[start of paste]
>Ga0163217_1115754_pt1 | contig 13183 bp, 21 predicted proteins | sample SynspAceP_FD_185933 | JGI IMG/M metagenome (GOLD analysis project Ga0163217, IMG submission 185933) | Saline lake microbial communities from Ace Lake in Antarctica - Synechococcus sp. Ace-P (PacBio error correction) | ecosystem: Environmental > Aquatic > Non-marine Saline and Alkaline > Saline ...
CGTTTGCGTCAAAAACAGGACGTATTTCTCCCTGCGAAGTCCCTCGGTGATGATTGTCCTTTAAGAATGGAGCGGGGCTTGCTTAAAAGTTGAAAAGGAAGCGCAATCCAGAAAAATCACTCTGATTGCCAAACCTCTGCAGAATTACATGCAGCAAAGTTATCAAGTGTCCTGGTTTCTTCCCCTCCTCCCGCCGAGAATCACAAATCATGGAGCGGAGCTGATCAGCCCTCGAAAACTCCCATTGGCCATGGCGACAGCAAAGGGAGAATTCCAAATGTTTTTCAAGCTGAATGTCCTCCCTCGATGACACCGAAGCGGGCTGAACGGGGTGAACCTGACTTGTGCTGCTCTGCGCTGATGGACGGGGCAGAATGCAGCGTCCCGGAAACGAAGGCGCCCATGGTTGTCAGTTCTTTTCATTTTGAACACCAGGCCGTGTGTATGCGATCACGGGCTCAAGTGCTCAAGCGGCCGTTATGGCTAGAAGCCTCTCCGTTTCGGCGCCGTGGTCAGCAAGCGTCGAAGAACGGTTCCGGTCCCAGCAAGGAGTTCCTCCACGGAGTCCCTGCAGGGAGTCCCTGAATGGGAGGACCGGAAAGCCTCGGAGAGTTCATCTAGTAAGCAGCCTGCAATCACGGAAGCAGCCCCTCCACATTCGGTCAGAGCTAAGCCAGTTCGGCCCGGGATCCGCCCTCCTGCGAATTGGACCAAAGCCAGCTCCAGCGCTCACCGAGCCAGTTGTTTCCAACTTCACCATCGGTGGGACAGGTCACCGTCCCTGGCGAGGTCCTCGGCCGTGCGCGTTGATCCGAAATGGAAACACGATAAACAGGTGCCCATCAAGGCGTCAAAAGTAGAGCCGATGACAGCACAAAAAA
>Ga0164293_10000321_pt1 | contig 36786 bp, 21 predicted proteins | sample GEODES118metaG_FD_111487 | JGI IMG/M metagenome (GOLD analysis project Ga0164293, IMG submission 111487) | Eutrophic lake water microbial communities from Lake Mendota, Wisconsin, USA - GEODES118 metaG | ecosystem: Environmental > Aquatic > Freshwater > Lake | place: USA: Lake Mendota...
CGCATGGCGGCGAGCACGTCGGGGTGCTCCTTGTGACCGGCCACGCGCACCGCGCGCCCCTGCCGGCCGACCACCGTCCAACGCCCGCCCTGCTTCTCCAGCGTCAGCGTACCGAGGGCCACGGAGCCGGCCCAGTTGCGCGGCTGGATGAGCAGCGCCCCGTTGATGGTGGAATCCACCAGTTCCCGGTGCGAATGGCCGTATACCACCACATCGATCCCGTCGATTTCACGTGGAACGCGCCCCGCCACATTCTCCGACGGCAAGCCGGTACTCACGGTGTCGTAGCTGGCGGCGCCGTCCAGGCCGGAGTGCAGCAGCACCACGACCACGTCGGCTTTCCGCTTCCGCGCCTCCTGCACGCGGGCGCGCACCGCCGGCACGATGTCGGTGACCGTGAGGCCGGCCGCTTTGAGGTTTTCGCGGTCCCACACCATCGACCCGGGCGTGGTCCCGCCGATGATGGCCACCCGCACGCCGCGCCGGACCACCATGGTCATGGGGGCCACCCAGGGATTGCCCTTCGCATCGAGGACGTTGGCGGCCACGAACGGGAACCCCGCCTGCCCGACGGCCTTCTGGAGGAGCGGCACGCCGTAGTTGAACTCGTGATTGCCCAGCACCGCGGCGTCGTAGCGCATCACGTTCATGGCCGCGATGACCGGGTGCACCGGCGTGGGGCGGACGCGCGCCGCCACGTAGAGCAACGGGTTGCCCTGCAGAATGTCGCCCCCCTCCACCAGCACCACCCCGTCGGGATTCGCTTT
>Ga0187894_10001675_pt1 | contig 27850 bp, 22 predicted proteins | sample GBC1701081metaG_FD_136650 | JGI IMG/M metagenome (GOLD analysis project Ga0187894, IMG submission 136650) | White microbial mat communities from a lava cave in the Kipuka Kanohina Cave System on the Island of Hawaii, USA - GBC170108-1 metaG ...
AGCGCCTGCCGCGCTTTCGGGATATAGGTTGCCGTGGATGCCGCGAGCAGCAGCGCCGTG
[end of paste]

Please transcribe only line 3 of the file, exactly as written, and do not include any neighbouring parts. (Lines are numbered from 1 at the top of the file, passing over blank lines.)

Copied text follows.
>Ga0164293_10000321_pt1 | contig 36786 bp, 21 predicted proteins | sample GEODES118metaG_FD_111487 | JGI IMG/M metagenome (GOLD analysis project Ga0164293, IMG submission 111487) | Eutrophic lake water microbial communities from Lake Mendota, Wisconsin, USA - GEODES118 metaG | ecosystem: Environmental > Aquatic > Freshwater > Lake | place: USA: Lake Mendota...